- Hardcover: 322 pages
- Publisher: Cambridge University Press (June 24, 2013)
- Language: English
- ISBN-10: 9781107022133
- ISBN-13: 978-1107022133
- ASIN: 1107022134
- Product Dimensions: 6 x 0.8 x 9 inches
- Shipping Weight: 1.4 pounds (View shipping rates and policies)
- Average Customer Review: Be the first to review this item
- Amazon Best Sellers Rank: #2,456,004 in Books (See Top 100 in Books)
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Chiefdoms, Collapse, and Coalescence in the Early American South 0th Edition
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"Beck not only opens up the Mississippian world of the sixteenth century but also the various historical forces that worked to transform that world during the seventeenth and early eighteenth centuries. He writes with clarity, confidence, and authority and, without losing any of the power of the evidence or theory, he is careful to explain professional archaeological concepts for non-specialists. It is as fine a piece of scholarship as any I have ever seen."
Robbie Ethridge, University of Mississippi
"This is a a tour de force on the subject of culture contact that should be widely read by both archaeologists and historians. Beck's argument is theoretically sophisticated and at the same time clearly presented."
David G. Anderson, University of Tennessee
"... a must-read for teachers and scholars of the Native South."
Journal of American Studies
"This volume makes significant contributions to Southeastern archaeology and will be of great interest to anyone working with late prehistoric or colonial era indigenous communities."
"Robin Beck's study traces the origin of the Catawba Indians from precontact Appalachian Mississippian chiefdoms through their emergence as a nation in the eighteenth-century Southeast ... a compelling argument that combines the best aspects of anthropological and historical methodology grounded in a thorough discussion of its theoretical implications ... This book is sure to open new avenues of inquiry not only for North American case studies but also for similar sociopolitical geneses elsewhere."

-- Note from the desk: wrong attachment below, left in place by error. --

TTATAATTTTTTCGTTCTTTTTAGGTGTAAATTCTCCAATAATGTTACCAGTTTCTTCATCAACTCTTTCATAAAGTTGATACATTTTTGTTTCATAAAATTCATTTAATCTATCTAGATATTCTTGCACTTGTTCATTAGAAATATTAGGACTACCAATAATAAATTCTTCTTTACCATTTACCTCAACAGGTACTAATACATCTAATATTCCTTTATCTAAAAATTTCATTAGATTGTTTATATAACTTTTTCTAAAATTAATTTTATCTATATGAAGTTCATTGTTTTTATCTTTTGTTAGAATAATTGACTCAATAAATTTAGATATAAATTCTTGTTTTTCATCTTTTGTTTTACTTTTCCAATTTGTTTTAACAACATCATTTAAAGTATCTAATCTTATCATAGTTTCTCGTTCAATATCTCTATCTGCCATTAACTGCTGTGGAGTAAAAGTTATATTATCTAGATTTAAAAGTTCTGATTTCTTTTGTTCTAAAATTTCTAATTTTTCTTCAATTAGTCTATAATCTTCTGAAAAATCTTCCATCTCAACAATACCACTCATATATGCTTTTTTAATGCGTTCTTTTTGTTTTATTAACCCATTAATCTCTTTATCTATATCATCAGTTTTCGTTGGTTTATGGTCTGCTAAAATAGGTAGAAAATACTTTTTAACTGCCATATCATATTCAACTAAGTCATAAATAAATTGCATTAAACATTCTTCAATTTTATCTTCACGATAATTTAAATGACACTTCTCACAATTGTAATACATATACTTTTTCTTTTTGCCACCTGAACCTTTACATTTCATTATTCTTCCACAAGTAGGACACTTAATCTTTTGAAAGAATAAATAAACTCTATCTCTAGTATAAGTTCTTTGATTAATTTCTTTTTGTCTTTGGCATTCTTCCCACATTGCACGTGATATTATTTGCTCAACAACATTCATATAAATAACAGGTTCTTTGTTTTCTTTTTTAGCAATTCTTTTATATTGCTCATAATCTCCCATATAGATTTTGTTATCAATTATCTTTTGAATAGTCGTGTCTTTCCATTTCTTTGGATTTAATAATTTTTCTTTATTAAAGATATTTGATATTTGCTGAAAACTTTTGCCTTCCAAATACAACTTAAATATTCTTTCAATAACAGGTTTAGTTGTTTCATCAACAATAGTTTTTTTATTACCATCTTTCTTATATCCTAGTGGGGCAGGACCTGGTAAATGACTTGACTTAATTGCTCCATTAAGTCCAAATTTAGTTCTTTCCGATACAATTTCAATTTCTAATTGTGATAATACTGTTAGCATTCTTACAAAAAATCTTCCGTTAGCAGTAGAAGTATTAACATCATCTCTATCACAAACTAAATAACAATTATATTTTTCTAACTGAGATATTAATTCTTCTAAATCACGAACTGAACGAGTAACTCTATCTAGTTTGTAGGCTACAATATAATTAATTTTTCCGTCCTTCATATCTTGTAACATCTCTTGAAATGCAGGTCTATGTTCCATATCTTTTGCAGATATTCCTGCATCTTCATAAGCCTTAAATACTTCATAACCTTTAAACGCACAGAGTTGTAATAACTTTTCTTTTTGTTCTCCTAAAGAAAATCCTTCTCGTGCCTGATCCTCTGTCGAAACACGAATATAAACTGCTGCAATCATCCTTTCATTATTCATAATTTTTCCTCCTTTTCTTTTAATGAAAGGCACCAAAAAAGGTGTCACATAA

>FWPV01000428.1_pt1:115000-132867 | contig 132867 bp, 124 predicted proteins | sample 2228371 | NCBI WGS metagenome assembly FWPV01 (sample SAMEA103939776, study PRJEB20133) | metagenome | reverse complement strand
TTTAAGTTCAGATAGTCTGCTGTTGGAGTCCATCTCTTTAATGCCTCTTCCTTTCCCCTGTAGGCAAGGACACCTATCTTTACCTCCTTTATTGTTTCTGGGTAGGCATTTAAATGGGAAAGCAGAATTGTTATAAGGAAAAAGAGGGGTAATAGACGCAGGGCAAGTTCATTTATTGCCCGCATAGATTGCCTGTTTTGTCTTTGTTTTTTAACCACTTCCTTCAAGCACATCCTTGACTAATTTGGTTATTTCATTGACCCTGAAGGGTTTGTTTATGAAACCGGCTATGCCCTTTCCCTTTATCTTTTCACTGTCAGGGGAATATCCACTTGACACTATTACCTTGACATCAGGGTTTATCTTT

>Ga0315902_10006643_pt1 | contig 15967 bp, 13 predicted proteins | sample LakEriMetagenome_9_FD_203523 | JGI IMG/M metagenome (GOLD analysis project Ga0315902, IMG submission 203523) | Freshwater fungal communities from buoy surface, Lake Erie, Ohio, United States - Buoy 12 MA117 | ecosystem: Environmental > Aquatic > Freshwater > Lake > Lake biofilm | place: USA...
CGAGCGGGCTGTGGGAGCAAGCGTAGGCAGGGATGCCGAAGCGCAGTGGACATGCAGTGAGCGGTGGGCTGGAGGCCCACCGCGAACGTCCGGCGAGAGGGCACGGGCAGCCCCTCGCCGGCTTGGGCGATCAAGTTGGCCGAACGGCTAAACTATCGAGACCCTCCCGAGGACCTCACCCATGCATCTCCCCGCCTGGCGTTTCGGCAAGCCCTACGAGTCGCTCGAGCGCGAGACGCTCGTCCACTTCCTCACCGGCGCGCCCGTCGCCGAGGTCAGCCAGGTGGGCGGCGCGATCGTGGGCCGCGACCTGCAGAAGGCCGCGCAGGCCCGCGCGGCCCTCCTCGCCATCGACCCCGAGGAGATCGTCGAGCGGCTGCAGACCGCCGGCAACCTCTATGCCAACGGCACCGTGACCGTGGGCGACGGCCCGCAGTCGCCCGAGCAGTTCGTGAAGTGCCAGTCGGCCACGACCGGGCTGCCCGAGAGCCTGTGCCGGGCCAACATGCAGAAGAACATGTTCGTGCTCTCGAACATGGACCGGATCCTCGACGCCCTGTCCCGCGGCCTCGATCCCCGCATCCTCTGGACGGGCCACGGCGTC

George Edward Milne, The Journal of American History
This book explores the transformation of Native American societies during the first two centuries following European contact. Robin Beck uses a range of archaeological and documentary evidence to offer a new perspective on how Indian nations in the early American South rebuilt their political and social organizations from the ruins of the precolonial world. Focusing on the peoples of the Carolina Piedmont, particularly the Catawba Indians and their neighbors, this book tells a story of contact, collapse, and reconstruction. It is the first book to explain how and why this transformation unfolded in the specific way that it did.
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